4 cloves garlic

Cook the garlic and onion in the bacon fat or the butter for about a minute. Remove from the heat. Add the butter/onion/garlic and all of the other ingredients to a large crock pot. Cook on low for four to six hours, until the soup is thick and a bit frothy. It will continue to get thicker as it cools. Don't cook too fast or too long 

There is Napa Cabbage available this month on the coop, and Napa cabbage makes great saurkraut.  Here is a recipe for naturally fermenting saurkraut that was given to me by a master fermenter, Lynnet Bannion, with whom I studied permaculture.  Note that as with all such preservation methods, scrupulous cleanliness of everything is mandatory. Sterilize the jar with boiling water, make sure the knives, cutting boards, mandolins, stampers/thumpers that you are using -- and also your HANDS -- are clean.

Ursula’s Sauerkraut
For a half-gallon jar, you need 3.5 pounds cabbage, 1 teaspoon caraway seed, 1 tablespoon sea salt. You can add optional ingredients from the following list: peeled sliced garlic; washed, cored and sliced apples; peeled onions cut into eighths; dill seed; juniper berries; or other spices.
Wash cabbage and cut into thin shreds, with a kraut cutter, mandoline, food processor, or by hand with a knife. Mix cabbage shreds with the salt in a large bowl or small plastic bucket, and let stand for 15 minutes. Then press the cabbage with your fist or a wooden stamper until the juice is flowing well. It is important to crush the vegetables enough to create the juice.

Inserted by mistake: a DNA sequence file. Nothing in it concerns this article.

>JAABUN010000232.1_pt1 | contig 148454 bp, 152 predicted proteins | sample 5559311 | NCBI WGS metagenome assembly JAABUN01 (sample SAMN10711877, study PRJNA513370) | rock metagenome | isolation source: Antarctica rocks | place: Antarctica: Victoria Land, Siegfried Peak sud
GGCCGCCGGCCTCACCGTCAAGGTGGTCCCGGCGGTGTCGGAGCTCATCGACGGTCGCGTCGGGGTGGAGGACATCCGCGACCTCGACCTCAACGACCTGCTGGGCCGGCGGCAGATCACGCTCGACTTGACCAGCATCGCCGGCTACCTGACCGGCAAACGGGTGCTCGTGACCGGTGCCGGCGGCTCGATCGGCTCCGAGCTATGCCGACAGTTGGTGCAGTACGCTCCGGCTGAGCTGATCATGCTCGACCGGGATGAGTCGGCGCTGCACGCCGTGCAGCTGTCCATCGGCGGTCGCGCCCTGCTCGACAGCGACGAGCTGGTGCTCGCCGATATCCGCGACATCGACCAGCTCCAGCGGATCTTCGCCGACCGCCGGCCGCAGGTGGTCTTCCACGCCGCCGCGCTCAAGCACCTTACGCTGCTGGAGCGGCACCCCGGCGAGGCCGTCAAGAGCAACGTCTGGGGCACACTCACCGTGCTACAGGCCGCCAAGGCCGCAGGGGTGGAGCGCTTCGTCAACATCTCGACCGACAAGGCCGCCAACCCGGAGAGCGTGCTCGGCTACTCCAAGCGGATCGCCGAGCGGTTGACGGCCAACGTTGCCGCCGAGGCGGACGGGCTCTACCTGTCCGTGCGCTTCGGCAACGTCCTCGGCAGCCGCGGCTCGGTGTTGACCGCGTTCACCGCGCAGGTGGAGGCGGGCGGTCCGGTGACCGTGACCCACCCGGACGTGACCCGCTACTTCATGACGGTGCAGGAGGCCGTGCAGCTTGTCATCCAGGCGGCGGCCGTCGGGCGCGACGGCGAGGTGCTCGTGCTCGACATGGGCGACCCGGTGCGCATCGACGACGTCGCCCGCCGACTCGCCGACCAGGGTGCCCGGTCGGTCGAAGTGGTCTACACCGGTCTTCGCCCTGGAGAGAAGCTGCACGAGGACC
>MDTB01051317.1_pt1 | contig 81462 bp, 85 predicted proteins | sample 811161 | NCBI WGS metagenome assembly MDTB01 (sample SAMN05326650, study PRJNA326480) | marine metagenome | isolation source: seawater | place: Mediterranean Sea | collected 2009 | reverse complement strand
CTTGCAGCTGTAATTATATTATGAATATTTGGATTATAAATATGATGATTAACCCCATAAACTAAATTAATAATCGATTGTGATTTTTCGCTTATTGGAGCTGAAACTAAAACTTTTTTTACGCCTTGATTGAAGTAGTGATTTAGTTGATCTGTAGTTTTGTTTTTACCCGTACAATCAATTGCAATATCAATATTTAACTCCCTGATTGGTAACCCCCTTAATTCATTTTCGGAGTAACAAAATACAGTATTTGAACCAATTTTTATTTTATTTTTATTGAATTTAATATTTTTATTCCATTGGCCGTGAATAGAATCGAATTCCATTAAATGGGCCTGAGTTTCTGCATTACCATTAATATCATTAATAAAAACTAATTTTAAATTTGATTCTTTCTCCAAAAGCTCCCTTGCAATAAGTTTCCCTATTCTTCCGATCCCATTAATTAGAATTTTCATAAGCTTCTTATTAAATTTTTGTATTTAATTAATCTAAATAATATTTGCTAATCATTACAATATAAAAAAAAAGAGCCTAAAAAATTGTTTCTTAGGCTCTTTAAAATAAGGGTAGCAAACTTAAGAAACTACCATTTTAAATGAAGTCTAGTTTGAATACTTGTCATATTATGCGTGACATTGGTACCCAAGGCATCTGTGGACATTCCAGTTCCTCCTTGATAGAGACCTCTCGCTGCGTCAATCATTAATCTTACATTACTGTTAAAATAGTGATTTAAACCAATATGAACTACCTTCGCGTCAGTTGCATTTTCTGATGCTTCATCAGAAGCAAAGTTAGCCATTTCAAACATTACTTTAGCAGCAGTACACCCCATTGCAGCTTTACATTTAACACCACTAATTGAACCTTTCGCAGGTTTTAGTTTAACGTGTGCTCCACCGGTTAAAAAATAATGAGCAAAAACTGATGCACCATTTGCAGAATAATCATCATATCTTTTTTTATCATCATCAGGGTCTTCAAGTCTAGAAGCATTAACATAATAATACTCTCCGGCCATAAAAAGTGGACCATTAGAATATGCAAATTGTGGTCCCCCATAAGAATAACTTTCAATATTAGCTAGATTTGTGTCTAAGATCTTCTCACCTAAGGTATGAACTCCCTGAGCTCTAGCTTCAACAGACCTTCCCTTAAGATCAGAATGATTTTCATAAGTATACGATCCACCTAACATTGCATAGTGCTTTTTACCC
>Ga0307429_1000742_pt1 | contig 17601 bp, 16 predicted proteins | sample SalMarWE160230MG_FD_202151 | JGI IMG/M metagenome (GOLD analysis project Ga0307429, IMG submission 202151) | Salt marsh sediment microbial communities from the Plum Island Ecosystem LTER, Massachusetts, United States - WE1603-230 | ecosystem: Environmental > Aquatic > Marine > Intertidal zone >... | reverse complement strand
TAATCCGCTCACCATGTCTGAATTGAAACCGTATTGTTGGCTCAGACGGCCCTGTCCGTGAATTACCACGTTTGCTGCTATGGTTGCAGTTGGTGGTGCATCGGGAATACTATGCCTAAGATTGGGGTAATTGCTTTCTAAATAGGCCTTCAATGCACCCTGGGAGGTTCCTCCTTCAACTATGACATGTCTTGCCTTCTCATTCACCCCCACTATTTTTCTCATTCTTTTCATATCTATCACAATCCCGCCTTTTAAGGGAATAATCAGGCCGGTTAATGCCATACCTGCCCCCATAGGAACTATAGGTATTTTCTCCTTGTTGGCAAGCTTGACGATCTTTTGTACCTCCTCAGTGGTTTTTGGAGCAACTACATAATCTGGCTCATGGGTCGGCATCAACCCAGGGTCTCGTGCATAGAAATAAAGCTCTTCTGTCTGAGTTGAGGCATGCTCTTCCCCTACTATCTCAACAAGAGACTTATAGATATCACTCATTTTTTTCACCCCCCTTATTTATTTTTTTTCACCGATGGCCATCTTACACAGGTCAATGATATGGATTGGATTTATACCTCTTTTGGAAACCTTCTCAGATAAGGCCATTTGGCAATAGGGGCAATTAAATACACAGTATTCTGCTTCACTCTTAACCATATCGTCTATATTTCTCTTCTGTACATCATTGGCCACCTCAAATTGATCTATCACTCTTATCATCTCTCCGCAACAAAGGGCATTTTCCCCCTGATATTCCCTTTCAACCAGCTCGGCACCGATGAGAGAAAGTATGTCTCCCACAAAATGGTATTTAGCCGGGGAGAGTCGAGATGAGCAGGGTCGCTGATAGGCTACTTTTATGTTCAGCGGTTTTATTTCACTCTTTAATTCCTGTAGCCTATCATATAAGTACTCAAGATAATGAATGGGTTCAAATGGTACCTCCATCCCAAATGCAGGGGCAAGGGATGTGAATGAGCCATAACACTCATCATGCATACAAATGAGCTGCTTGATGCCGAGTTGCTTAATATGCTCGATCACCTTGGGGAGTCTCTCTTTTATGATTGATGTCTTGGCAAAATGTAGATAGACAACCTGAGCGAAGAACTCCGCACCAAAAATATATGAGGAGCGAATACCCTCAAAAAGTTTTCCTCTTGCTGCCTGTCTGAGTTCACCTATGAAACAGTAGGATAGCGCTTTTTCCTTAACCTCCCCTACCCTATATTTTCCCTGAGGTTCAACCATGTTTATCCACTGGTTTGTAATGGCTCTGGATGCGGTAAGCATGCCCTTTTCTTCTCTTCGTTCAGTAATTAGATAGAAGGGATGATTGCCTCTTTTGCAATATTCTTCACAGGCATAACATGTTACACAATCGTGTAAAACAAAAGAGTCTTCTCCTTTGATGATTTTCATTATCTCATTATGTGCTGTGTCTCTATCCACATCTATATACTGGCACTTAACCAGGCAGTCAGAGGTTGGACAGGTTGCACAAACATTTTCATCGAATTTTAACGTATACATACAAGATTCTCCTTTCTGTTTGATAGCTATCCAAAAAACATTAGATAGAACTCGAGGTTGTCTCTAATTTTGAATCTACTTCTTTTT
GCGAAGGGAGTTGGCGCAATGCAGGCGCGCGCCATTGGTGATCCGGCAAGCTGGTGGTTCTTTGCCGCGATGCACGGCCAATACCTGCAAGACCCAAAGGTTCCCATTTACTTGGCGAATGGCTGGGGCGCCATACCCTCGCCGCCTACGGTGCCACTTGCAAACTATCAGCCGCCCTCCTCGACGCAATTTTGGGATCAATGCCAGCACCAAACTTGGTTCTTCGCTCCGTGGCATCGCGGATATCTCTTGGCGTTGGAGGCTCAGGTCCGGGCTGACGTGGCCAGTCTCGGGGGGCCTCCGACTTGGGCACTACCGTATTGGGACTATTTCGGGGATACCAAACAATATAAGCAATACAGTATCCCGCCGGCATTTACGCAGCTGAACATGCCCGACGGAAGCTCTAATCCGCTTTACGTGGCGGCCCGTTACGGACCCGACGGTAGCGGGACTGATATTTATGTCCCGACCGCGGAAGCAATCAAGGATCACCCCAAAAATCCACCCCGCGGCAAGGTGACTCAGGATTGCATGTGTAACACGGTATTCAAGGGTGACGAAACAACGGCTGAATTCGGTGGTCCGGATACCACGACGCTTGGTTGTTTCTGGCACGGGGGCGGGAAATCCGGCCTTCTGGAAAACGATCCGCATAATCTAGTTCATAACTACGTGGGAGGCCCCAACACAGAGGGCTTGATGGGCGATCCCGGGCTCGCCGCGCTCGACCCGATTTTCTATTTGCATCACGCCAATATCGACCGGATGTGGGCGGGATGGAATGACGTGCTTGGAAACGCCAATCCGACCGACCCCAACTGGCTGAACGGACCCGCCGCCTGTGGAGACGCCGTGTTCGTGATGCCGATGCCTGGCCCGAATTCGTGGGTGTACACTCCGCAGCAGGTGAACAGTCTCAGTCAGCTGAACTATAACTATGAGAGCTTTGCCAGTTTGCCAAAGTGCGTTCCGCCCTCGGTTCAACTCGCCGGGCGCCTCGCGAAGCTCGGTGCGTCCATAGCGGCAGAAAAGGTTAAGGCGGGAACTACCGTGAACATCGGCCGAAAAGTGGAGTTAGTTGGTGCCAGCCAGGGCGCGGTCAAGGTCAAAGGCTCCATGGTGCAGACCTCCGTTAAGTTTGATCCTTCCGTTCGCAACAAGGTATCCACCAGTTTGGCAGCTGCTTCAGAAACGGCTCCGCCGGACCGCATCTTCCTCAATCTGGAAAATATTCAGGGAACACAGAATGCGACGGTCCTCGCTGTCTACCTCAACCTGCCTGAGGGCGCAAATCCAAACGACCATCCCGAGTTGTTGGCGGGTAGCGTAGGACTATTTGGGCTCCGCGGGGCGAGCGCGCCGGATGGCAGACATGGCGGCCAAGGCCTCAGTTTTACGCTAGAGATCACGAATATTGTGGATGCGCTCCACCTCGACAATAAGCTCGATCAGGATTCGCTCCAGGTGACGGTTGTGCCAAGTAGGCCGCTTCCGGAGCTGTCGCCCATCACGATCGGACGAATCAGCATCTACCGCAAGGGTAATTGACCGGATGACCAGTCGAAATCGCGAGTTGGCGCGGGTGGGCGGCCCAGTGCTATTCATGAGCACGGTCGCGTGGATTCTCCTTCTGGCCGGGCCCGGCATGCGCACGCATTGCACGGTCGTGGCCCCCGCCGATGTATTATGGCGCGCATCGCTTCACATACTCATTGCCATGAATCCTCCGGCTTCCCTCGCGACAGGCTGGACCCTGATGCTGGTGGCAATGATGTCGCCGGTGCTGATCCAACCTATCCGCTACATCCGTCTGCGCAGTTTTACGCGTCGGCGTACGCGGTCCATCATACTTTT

Pack the juicy shreds into your jar in layers, interspersing the caraway and any other ingredients you are using. Pack tightly enough that all the air is pressed out. If you don’t have enough juice to come to the neck of the jar, you can add a little brine: 2 tsp salt to one quart water. Cover loosely, put the jar on a plate or pie tin, and keep in a dark corner of your kitchen for one week. Then cap and
keep in a cold place for another four weeks to mellow. Sauerkraut keeps many months under proper storage conditions (provided you keep out of it that long).

Bob's note: It's important that all of the cabbage be submerged in the brine. If it keeps coming up above the brine/cabbage juices, then put a cup of water in a ziplock back and put that in the neck of the jar to keep the shreds under the surface of the water. The fermentation process is carried on by lactobacillus bacteria. Use organic or all natural cabbage, trim off any spots or blemishes. If you mix up some brine to add, do not use chlorinated water. Don't use iodized salt, use pickling salt or sea salt without any additives. Don't reduce the amount of salt. This is a preservation process, the salt is necessary to the process. Check it often during the fermentation week, if some scum develops, carefully spoon it off. The volume of the cabbage will reduce, as the process develops, so you may need to add brine.

Tomorrow: Green Bean Casserole, Sean's Should Be Famous Fried Onion Ring Method, Stock Part the First